Over the past year, the Covid-19 pandemic has confronted countries all over the world with their health systems problems, which are largely caused by decentralised governments, austerity measures and the introduction of market forces in health care. But the crisis therefore offers opportunities for a comeback of the concept of a strong government with a guiding role. Vice Versa, a Dutch magazine on international cooperation and development, spoke about this topic with (among others) Wemos’ director Mariëlle Bemelmans for their upcoming (Dutch) Election Special 2021. “Weak governments have not done health care any good. Corona exposed the problems in the health system, but they existed well before the pandemic.”Continue reading
In a petition, Dutch organisations, including Wemos, call on the Dutch government to increase their investments in development cooperation and global health during the next government term (2021-2025). Diseases are borderless, and this has become even more evident with the Covid-19 pandemic. It is therefore crucial that countries worldwide work together to make the world a safer, healthier place. Sign the petition if you support our call!Continue reading
What did Wemos do for global health in the year that global health was under severe threat? We advocated the sharing of knowledge on Covid-19 vaccines, raised awareness on the risks of commerce in health, developed a new programme on health worker mobility in Europe, and much more. Check the highlights of our advocacy work in 2020 in our interactive overview.Continue reading
It is striking what a crisis such as the COVID-19 outbreak can bring about. Five years ago, budget cuts severely restricted funding for long-term care, home care and youth care in the Netherlands. Many care organisations went bankrupt and 80,000 care workers lost their jobs. Then the economy started booming again and budget was made available to expand the health workforce.Continue reading
Only one skilled health professional for every 1,000 inhabitants. A population that has doubled from 21 to over 40 million people in the last ten years. An expenditure of USD 51 per capita on health out of which only USD 8 comes from public domestic sources. This is the present-day situation in Uganda, a country that has been facing a huge shortage of human resources for health (HRH) for many years, with a direct and devastating impact on numerous population health indicators, particularly on maternal mortality rates.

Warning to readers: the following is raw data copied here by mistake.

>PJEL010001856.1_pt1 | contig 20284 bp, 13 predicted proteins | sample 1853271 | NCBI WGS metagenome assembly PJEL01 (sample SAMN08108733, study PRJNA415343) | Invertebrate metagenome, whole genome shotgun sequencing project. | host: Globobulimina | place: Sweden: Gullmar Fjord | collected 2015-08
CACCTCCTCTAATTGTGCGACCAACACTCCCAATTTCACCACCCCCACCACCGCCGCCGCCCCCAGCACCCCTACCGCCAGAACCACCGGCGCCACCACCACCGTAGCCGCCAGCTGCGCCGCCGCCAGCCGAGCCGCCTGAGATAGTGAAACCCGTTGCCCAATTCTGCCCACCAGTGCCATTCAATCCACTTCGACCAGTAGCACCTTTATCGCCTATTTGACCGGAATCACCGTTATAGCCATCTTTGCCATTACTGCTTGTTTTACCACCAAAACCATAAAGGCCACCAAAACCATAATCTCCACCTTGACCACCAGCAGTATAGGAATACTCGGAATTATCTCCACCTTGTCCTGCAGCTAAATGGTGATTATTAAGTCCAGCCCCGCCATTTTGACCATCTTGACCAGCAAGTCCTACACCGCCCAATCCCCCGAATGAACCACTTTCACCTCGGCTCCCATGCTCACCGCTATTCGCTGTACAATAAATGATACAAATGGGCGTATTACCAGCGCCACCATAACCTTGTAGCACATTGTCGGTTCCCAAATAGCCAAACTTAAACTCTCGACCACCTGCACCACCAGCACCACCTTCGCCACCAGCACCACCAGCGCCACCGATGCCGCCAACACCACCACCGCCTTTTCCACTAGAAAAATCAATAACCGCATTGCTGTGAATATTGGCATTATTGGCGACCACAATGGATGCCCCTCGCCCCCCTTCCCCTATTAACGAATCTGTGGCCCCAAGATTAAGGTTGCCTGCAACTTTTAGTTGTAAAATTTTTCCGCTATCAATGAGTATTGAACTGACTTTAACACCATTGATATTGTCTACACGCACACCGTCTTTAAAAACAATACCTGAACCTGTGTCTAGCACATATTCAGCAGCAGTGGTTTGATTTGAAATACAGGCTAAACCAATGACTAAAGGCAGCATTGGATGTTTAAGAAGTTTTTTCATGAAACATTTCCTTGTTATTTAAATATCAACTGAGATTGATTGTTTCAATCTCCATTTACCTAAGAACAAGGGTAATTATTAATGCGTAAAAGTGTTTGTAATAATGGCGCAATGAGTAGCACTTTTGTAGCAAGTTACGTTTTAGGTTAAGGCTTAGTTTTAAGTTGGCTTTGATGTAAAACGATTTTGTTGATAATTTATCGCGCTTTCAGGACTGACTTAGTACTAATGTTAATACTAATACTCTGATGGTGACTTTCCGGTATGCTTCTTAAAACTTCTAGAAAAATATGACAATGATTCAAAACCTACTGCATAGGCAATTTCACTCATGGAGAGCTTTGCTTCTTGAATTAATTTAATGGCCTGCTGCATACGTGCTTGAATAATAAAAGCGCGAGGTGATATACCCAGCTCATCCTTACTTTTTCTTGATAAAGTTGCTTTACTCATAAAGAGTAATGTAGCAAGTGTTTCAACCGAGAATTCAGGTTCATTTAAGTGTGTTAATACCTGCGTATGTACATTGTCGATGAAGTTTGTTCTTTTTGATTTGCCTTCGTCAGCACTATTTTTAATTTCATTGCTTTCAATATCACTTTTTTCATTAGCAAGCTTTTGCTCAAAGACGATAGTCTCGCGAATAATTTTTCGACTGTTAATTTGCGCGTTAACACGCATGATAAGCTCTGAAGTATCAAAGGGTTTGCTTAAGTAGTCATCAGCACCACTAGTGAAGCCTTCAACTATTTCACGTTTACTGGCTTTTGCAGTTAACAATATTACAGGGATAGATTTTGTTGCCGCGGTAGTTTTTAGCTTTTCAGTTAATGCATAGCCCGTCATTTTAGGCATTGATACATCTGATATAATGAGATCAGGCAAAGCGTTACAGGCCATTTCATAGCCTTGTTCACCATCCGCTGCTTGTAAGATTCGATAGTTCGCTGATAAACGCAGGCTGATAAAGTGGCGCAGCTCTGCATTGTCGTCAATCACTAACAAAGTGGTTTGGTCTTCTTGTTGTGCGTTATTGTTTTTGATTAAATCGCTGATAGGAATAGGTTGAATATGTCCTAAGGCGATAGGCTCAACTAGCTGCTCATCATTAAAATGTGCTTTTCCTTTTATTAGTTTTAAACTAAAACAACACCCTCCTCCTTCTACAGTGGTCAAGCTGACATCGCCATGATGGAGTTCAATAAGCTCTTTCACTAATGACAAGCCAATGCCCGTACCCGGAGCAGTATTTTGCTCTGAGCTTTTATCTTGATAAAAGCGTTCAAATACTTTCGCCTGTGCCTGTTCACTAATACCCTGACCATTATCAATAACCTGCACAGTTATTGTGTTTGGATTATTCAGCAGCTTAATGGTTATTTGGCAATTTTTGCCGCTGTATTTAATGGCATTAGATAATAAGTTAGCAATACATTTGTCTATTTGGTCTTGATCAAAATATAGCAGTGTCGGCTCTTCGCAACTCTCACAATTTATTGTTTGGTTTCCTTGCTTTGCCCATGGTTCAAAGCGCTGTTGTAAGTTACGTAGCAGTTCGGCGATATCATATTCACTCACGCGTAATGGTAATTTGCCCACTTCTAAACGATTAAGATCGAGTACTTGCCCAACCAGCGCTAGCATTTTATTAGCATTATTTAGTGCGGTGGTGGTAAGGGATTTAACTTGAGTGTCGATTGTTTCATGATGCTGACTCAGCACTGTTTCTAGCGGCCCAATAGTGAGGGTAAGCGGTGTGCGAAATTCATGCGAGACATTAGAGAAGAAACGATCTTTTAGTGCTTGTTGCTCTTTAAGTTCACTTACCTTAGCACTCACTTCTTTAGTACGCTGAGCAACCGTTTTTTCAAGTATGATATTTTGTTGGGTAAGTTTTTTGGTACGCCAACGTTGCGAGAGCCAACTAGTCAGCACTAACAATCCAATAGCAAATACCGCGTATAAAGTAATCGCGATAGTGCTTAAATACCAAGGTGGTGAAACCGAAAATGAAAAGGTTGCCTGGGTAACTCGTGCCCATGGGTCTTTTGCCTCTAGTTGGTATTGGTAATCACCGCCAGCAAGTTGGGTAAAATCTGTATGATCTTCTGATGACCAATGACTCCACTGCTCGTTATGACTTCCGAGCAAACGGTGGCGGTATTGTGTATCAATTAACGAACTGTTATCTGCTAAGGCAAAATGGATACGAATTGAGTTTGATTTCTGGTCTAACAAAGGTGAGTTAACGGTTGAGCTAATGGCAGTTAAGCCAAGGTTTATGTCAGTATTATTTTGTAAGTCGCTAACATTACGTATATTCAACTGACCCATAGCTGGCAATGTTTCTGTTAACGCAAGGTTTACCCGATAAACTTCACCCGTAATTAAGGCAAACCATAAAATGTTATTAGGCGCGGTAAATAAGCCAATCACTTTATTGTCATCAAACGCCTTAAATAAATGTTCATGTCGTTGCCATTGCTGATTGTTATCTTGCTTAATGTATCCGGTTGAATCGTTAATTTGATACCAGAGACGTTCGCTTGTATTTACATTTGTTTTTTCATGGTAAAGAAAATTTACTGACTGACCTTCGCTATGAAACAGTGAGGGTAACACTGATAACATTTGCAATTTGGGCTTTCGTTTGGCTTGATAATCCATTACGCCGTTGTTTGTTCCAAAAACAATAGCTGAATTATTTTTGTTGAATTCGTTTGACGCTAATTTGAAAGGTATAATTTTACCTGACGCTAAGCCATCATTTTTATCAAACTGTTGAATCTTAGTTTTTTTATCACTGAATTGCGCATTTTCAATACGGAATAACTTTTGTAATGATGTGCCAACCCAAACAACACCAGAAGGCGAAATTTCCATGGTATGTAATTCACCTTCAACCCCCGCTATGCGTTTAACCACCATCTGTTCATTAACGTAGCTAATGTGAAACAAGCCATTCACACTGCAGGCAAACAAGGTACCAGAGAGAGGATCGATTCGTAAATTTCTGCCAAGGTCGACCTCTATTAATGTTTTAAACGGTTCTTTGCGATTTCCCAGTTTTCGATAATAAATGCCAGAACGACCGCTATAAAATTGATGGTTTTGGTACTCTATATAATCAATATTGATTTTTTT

This week, the Dutch Ministry of Foreign Affairs published its Youth, Education & Employment Strategy, ‘Youth at Heart’. With this strategy, for which we provided input last summer, the Dutch government aims to invest in more perspective for young people in the Sahel, Horn of Africa and Middle-East and North Africa (MENA) regions, with a focus on education and employment. In our opinion, investing in health worker jobs for these regions’ young populations would both improve their career opportunities and future, while at the same time tackle the large health workers shortage that many of these countries face.
The Dutch Ministry of Foreign Affairs (MoFa) is developing a strategy to invest in better future prospects for young people, with a focus on education and work. Young people (15-35 years) in the Sahel, the Horn of Africa and the MENA (Middle East and Northern Africa) regions are the target group. As Wemos, we gave our input on this subject during the consultation round that MoFa ran from half of July until the 30th of August. The final strategy on Youth, Education and Employment is yet to be published.
The issue of creating jobs in a decent and fair way is one of the most pressing global challenges of our era. This is Vice Versa’s – journalism platform on global development – main message of their special jobs report “The World of Work”, published last week. Our director Mariëlle Bemelmans highlights the specific concerns related to this urgent and complex dilemma for the health care sector: “Governments and donors need to realize the importance of investing in healthcare, including the creation of employment opportunities.”
Wemos critically follows the developments and outcomes of the Global Financing Facility (GFF) for Reproductive, Maternal, Newborn, Child and Adolescent Health. In a new interactive story, we tell about our efforts to create space for civil society engagement in the GFF, to influence and improve this global health initiative.
On August 19th, the Health Workers For All Coalition – which Wemos co-chairs – held a webinar. During this webinar, Wemos’ global health advocate Corinne Hinlopen and Genevieve Gencianos of Public Services International shared their insights on the ongoing review of the WHO Code of Practice on the International Recruitment of Health Personnel.